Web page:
CASA Will Not Tolerate Infestation

Today the Center on Addiction and Substance Abuse, whose anti-drug hysteria sometimes surpasses the federal government's (this is one of those times), announced that "eleven million high school students (80 percent) and five million middle school students (44 percent) attend drug-infested schools." CASA President Joseph Califano elaborates on these findings, which are based on CASA's National Survey of American Attitudes on Substance Abuse:

This fall more than 16 million teens will return to middle and high schools where drug dealing, possession, use and students high on alcohol or drugs are part of the fabric of their school. Too many of our nation's high and middle schools have become marijuana marts and pill palaces. Parents should wake up to this reality and realize more likely than not, your teen is going to school each day in a building where drug use, sale and possession is as much a part of the curriculum as math or English and do something about it. For many of our middle and high school students, school days have become school daze.

Califano's over-the-top warnings are not only unverifiable but essentially meaningless. How much drug use must occur before it becomes "part of the fabric" at a school? How many transactions does it take for a school to become a "marijuana mart" or a "pill palace"? When does drug use become "as much a part of the curriculum as math or English"? Is the threshold higher for students taking A.P. math or honors English?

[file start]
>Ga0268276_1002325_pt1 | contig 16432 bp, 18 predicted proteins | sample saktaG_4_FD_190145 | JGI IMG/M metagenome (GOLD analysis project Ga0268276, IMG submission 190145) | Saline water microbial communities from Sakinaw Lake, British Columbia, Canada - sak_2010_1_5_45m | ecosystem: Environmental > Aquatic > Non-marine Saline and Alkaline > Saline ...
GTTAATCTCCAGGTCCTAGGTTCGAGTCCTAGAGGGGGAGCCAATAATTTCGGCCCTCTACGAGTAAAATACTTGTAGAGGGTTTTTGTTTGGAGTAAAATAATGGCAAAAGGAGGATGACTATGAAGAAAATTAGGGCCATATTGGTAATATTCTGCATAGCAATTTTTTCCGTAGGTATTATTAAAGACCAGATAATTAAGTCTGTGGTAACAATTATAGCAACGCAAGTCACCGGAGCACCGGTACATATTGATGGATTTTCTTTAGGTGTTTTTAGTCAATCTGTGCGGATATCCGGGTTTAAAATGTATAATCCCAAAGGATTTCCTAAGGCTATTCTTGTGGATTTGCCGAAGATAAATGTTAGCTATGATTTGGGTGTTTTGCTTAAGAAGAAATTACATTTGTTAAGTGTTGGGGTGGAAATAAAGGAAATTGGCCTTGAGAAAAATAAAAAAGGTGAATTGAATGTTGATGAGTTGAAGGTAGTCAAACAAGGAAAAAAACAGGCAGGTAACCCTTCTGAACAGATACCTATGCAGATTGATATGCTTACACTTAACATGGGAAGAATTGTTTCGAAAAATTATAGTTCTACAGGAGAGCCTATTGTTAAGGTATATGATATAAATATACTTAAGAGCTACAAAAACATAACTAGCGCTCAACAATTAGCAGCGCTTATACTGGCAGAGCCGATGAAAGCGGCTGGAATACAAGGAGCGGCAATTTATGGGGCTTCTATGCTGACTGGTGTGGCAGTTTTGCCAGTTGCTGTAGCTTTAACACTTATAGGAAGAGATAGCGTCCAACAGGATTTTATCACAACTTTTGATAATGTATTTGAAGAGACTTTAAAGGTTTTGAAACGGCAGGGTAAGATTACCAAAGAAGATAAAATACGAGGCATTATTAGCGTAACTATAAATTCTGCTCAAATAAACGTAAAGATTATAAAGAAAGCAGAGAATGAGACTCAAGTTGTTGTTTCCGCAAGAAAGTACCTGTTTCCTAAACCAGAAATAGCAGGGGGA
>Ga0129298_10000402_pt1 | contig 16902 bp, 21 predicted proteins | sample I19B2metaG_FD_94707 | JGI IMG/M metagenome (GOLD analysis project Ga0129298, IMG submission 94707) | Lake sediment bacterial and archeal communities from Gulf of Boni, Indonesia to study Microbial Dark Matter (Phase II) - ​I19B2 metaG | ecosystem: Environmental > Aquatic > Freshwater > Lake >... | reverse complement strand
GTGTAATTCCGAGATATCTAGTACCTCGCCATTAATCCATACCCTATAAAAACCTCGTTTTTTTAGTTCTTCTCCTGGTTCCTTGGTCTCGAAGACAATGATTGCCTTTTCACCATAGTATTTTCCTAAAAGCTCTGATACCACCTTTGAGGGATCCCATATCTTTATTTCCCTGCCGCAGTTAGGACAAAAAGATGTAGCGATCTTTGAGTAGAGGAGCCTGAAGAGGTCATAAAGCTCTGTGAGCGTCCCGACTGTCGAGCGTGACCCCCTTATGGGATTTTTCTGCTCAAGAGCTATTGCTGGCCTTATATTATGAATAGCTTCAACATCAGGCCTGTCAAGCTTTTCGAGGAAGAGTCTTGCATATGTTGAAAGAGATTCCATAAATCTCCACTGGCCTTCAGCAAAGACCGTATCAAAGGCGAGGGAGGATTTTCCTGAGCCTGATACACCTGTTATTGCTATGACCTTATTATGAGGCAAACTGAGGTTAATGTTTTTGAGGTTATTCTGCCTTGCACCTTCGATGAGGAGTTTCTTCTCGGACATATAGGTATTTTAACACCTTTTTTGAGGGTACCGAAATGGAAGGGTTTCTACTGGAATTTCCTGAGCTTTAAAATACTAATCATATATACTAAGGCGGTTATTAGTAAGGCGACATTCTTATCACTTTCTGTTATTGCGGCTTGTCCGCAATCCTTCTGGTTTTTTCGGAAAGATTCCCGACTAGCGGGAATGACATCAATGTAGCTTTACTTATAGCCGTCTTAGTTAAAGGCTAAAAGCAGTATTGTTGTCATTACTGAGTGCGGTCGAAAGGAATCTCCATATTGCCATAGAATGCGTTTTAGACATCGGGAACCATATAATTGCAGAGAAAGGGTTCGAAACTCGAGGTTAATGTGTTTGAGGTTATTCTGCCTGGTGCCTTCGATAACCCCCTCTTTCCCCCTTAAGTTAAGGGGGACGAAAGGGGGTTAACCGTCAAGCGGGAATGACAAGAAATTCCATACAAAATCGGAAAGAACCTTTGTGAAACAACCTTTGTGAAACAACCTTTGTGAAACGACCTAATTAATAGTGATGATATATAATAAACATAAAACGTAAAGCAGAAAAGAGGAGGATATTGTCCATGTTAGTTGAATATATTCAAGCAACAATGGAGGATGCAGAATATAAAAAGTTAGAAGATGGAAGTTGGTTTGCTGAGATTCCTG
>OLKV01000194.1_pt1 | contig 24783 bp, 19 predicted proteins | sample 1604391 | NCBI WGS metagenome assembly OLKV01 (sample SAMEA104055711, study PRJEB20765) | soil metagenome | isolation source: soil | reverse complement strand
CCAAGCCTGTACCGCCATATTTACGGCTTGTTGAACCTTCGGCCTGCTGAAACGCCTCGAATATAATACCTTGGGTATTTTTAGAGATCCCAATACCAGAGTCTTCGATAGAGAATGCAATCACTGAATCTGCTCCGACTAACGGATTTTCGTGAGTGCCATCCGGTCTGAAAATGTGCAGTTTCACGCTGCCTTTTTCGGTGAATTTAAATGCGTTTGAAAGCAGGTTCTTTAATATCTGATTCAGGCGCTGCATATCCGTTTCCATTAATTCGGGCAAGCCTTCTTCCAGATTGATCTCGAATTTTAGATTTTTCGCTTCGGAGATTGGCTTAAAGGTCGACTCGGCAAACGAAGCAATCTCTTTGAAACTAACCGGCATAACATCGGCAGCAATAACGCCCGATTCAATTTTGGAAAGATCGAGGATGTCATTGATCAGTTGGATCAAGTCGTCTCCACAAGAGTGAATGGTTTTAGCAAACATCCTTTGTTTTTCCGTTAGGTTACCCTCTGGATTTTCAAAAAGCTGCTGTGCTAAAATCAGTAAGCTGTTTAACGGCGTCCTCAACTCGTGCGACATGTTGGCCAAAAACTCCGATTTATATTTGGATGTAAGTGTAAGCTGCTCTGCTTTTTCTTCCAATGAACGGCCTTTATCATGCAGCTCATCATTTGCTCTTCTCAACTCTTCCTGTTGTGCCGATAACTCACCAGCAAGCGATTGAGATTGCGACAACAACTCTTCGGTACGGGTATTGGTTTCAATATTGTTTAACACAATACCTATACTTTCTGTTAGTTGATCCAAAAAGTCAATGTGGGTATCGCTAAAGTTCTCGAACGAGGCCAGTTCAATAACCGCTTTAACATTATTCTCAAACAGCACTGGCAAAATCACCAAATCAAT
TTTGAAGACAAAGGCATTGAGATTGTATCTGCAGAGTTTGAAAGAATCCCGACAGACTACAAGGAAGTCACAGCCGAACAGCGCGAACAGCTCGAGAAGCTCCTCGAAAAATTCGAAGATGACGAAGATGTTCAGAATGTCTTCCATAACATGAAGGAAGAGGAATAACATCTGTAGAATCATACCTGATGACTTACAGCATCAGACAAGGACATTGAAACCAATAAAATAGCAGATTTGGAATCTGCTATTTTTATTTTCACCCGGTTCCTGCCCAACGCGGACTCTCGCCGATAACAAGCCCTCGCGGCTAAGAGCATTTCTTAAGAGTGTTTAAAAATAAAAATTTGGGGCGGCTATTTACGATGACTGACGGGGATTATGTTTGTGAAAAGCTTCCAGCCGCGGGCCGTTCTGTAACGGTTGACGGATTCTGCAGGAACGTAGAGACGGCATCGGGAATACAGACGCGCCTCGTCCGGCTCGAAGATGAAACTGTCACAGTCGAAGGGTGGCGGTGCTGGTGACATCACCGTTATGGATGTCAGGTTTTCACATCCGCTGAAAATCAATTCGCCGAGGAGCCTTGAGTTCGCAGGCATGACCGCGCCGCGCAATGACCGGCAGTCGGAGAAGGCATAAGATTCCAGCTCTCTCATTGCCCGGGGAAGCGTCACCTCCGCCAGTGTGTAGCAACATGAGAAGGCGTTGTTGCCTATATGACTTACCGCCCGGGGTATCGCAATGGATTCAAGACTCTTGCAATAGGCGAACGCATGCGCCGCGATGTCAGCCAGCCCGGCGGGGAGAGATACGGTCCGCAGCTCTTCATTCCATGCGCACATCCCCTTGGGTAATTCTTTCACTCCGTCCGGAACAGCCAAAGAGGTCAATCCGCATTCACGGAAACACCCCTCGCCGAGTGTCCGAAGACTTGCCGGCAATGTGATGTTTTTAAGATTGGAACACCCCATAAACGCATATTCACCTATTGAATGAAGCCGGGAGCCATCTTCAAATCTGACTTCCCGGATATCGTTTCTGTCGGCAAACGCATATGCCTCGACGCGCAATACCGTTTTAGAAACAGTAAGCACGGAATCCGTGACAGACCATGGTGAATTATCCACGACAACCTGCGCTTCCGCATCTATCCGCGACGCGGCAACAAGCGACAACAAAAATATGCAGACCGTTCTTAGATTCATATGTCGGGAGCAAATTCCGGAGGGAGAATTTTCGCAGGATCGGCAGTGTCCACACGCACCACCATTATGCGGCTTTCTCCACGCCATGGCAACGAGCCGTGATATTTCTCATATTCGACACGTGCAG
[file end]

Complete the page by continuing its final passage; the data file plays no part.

The one thing CASA claims to have quantified, drug "infestation," is given a ridiculously broad definition. If a respondent "personally witnessed illegal drug use, illegal drug dealing, illegal drug possession, students drunk and/or students high on the grounds of their school," his school qualifies as "drug-infested." By this logic, when one of my cats brought in a lizard the other day, my house was "lizard-infested."

Since the bar was set so low, it's hardly surprising that 80 percent of the high schools attended by respondents qualified. In fact, since the schools were not identified, the percentage might be even higher. If CASA happened to survey two kids who attended the same school, it could qualify as "drug-infested" based on one student's responses and "drug-free" based on the other's. With a big enough sample, I'd wager, something like 100 percent of high schools would turn out to be "drug-infested" according to CASA's criterion.

CASA nevertheless offers its trademark scary correlations:

Compared to teens at drug-free schools, those at drug-infested schools are:

· 16 times likelier to use an illegal drug other than marijuana or prescription drugs;

· 15 times likelier to abuse prescription drugs;

· six times likelier to get drunk at least monthly;